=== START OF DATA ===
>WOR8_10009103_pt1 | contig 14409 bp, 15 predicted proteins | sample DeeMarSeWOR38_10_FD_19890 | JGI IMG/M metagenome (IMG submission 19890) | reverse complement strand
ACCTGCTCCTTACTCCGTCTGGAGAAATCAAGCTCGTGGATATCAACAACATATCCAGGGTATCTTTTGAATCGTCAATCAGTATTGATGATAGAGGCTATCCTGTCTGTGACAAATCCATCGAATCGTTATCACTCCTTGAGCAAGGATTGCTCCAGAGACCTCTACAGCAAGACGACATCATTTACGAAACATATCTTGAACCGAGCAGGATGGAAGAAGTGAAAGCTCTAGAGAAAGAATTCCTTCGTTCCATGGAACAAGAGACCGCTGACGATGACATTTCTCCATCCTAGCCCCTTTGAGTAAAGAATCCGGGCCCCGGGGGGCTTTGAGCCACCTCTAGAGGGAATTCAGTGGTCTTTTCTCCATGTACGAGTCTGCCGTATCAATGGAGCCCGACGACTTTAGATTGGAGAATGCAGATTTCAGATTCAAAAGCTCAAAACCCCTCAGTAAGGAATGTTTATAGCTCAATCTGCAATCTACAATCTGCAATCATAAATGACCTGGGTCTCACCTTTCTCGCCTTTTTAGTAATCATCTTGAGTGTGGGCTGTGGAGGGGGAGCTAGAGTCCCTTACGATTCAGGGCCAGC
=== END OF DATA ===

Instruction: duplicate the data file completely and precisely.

>WOR8_10009103_pt1 | contig 14409 bp, 15 predicted proteins | sample DeeMarSeWOR38_10_FD_19890 | JGI IMG/M metagenome (IMG submission 19890) | reverse complement strand
ACCTGCTCCTTACTCCGTCTGGAGAAATCAAGCTCGTGGATATCAACAACATATCCAGGGTATCTTTTGAATCGTCAATCAGTATTGATGATAGAGGCTATCCTGTCTGTGACAAATCCATCGAATCGTTATCACTCCTTGAGCAAGGATTGCTCCAGAGACCTCTACAGCAAGACGACATCATTTACGAAACATATCTTGAACCGAGCAGGATGGAAGAAGTGAAAGCTCTAGAGAAAGAATTCCTTCGTTCCATGGAACAAGAGACCGCTGACGATGACATTTCTCCATCCTAGCCCCTTTGAGTAAAGAATCCGGGCCCCGGGGGGCTTTGAGCCACCTCTAGAGGGAATTCAGTGGTCTTTTCTCCATGTACGAGTCTGCCGTATCAATGGAGCCCGACGACTTTAGATTGGAGAATGCAGATTTCAGATTCAAAAGCTCAAAACCCCTCAGTAAGGAATGTTTATAGCTCAATCTGCAATCTACAATCTGCAATCATAAATGACCTGGGTCTCACCTTTCTCGCCTTTTTAGTAATCATCTTGAGTGTGGGCTGTGGAGGGGGAGCTAGAGTCCCTTACGATTCAGGGCCAGC